Yala is Sri Lanka’s most popular and the most biodiversity-rich national park. It extends to the southeast coast and thus forms the perfect mixture of wetland, jungle, and coastal wildlife. The main feature of Yala National Park is its high-density leopard population, one of the highest in the world. You can easily catch sights of the elephant, water buffalo, sambar deer, peacock, and crocodile on a Yala safari. Yala and its satellite parks extend to some of the most significant historical and archeological sites in southern Sri Lanka. Evidence of past civilizations is found here, including 5th Century irrigation reservoirs and 2nd Century stupas.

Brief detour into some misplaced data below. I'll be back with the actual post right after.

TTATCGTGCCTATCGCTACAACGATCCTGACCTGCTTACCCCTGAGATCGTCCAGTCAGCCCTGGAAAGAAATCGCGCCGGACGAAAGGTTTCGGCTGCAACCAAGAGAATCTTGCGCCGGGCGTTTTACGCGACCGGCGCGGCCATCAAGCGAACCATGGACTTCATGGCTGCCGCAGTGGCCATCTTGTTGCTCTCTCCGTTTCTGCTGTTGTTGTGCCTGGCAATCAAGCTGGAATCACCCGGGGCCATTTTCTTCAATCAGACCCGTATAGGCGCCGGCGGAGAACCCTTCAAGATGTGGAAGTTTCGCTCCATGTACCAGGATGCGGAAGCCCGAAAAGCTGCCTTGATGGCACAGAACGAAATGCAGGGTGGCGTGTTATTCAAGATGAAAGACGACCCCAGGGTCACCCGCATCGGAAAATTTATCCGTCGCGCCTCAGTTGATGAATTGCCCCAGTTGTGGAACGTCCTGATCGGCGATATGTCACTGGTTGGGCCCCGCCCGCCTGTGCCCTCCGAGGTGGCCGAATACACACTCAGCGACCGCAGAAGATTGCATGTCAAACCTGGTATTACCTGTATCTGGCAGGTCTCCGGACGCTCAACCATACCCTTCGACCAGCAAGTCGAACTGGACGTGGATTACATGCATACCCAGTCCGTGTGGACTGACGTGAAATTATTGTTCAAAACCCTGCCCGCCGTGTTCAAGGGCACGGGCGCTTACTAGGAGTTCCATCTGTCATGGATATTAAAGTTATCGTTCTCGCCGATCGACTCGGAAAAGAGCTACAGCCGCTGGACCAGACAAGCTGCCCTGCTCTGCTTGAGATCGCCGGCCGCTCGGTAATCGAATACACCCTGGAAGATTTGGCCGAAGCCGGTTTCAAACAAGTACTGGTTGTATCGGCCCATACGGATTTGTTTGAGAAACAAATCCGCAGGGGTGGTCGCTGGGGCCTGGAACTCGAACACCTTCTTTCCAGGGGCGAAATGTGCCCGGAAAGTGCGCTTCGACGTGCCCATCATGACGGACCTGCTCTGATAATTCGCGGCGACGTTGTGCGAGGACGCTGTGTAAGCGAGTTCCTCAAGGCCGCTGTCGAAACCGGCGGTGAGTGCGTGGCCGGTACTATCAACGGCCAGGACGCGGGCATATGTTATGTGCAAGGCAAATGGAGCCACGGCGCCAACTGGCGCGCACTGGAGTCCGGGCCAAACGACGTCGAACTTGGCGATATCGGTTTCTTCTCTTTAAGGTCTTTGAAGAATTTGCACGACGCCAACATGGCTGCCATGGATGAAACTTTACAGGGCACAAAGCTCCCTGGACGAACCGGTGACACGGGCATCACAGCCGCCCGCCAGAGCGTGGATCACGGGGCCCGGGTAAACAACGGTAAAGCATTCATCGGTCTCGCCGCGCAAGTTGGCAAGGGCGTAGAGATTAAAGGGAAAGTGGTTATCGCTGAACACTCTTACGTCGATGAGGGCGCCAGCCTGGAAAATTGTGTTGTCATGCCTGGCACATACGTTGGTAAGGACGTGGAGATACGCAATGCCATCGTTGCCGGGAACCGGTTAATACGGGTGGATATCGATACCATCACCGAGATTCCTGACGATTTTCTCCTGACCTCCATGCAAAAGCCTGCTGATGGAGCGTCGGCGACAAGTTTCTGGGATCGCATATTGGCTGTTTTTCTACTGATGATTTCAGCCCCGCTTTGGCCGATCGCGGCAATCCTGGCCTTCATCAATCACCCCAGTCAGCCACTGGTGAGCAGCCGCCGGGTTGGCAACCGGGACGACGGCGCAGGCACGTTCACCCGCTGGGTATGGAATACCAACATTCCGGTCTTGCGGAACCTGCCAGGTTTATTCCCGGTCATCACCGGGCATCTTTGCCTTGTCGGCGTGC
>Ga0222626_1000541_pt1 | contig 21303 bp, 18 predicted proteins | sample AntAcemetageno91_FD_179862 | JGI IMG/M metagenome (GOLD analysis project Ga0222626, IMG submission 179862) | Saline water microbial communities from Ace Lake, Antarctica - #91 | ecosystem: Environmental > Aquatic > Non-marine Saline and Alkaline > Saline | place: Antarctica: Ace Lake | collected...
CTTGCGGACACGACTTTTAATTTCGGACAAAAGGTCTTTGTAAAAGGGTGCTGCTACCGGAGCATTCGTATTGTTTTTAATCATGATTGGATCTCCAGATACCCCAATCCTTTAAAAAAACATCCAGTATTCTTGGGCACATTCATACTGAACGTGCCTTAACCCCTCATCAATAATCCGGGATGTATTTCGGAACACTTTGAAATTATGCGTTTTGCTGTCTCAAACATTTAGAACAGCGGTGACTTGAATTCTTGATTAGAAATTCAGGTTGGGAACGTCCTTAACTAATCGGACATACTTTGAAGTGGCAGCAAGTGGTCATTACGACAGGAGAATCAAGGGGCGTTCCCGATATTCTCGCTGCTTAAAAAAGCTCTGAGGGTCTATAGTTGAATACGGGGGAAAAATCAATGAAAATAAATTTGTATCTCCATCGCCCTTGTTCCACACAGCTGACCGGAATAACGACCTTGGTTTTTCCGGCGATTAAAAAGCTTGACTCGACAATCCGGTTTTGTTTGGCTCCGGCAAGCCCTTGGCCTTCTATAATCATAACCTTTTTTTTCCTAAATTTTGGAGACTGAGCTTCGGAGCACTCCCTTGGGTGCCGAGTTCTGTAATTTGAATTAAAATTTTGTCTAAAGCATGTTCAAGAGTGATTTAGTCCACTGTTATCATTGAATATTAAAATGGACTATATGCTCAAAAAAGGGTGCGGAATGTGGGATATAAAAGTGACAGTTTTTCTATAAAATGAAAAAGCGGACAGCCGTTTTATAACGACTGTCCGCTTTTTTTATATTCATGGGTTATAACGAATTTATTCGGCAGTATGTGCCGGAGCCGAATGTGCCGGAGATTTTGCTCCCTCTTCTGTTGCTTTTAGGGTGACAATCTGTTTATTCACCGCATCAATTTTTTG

Yala National Park
It is the largest and oldest of a chain of six national parks and three sanctuaries. There are 44 mammal species, 215 bird species, and dozens of reptiles.
Bundala National Park
It harbours around 197 species of migratory waterbird species and stretches 20km along the west coast of Yala. Greater flamingos are its main highlight.
This 2nd Century monastery atop a rocky outcrop is said to have built by King Kavantissa. It features ancient paintings and ruins of stone Buddha images.
These seven rock-cut Buddha figures date back to the 10th Century and belong to the Mahayana tradition. It also has a mysterious mustard oil lamp.
It is one of the most sacred multi-religious pilgrim sites in the country, with a shrine dedicated to a deity of both Buddhist and Hindu origins.
Considered to be the official entrance to Kumana National Park, legend has it as the place God Murugan first sailed into Sri Lanka in a golden boat.